The problem with having specific “additive” and “modulate” modes is that you cannot blend between them… eg an additive fire particle that turns into an opaque smoke particle…
If you use glsl you can get around this by modifying the alpha value in a fragment shader.
First look at the 2 functions
cs = src color
as = src alpha
cd = dst color
cd = cs * as + cd
cd = cs * as + cd * (1 - as)
note there is very little difference between these modes …
So in your program set this blendmode:
cd = cs + cd * (1 - as) … which in gl is:
Then when you draw a particle you need to pass a blend ratio value to your shader (send it as an extra texcoord or whatever)
Now in your shader you have:
cs = incoming color
as = incoming alpha
br = incoming blend ratio … 0(modulate) -> 1(additive)
so your fragment program sets the color output to …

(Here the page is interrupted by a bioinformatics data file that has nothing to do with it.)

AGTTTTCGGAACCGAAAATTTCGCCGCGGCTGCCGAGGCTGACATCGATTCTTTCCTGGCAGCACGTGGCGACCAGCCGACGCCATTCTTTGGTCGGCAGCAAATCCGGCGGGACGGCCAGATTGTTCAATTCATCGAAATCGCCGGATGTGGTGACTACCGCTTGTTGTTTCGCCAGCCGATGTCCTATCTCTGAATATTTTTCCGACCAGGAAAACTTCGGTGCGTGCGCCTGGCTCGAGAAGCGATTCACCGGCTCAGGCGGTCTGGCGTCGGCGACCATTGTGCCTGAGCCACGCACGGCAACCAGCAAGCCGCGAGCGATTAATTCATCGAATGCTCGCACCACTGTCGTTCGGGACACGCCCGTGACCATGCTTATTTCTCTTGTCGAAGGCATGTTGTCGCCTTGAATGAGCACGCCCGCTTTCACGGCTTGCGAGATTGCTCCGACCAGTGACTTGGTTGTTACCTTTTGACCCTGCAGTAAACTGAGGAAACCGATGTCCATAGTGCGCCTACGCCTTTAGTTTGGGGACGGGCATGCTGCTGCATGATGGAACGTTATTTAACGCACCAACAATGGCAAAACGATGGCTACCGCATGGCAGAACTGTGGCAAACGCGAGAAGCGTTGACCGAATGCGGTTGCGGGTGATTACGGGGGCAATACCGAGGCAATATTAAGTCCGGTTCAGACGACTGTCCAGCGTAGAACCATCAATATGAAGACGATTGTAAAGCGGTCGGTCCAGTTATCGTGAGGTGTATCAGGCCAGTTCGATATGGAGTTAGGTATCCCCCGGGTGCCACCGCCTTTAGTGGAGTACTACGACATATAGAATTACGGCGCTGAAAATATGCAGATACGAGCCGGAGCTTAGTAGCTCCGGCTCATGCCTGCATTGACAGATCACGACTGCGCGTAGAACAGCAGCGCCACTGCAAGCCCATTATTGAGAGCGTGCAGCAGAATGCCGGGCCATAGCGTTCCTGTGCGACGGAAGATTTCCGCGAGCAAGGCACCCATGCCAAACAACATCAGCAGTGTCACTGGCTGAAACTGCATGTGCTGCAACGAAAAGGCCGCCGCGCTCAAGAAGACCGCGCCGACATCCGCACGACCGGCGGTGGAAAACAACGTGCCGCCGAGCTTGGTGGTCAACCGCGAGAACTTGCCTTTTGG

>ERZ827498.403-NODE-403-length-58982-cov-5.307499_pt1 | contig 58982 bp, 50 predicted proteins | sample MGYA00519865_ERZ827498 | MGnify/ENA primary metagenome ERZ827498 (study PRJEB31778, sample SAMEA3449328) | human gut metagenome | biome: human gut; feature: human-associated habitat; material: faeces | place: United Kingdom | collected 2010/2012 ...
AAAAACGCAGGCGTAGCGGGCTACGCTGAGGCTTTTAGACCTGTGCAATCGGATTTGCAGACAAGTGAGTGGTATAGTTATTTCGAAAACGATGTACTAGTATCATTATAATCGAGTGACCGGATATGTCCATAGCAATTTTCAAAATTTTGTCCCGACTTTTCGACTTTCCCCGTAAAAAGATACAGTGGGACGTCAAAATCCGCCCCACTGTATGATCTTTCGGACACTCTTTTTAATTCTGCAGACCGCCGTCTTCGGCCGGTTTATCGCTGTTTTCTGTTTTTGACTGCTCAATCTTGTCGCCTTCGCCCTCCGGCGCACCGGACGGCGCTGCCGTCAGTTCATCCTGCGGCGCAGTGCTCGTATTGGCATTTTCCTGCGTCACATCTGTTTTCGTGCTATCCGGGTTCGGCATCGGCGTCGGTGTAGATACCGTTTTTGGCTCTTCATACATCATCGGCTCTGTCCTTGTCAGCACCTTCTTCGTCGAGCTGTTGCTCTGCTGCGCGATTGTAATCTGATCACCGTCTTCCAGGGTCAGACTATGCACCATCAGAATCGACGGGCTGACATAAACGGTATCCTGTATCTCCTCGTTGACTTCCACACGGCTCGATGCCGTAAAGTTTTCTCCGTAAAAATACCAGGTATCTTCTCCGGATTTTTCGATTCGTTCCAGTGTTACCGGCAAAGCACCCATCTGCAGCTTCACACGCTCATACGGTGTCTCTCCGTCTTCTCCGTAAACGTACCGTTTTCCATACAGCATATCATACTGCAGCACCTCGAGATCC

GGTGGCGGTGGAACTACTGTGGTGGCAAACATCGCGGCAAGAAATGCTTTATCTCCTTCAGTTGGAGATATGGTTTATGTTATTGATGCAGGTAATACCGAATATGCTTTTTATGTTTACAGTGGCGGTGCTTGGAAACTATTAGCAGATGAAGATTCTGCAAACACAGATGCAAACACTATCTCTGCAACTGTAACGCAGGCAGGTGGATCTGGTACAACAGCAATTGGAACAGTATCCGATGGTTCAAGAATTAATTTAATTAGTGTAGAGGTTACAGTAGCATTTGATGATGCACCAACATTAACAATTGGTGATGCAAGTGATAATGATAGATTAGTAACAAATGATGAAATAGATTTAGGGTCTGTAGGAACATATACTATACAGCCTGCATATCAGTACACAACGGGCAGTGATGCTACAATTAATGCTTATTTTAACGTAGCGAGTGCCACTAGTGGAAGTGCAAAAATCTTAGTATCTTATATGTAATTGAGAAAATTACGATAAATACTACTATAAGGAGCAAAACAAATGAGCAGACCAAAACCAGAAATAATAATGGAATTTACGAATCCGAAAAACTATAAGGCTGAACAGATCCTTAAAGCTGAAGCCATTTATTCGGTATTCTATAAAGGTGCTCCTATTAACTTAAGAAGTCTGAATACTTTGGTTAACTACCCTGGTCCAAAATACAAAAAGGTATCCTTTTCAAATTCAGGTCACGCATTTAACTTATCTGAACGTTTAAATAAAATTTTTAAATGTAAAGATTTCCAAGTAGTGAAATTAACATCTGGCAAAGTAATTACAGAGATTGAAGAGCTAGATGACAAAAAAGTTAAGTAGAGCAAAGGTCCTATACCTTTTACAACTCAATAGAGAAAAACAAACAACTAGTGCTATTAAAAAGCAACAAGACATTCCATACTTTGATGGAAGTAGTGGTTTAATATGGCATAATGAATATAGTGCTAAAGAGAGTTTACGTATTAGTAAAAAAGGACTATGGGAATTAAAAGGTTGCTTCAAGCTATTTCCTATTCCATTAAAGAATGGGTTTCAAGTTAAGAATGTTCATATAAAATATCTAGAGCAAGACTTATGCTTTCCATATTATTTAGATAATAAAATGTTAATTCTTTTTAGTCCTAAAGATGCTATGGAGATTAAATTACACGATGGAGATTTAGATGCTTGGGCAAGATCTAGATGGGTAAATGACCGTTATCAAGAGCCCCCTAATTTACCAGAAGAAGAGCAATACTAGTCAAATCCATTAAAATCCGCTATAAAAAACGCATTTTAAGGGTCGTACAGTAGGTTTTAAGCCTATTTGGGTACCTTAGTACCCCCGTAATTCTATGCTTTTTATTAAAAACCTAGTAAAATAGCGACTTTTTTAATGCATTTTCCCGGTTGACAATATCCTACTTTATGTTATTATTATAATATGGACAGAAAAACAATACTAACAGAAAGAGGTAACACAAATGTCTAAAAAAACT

cs = cs * as;
as = lerp(as, 1 - as, br)
Remember the blend operation happens after the shader, so this output goes into the blendfunc as [cs] and [as].
So when we get to our blend func:
cd = cs + cd * (1 - as)
We have already handled the blending of cs by the original alpha value, and we have modified that alpha value (by the blend ratio) so that the contribution of cd is variable (ie can be modulate or additive)
Now you can control the blendmode without having to change state all the time, and you can have a smooth transition betweem additive and modulate modes.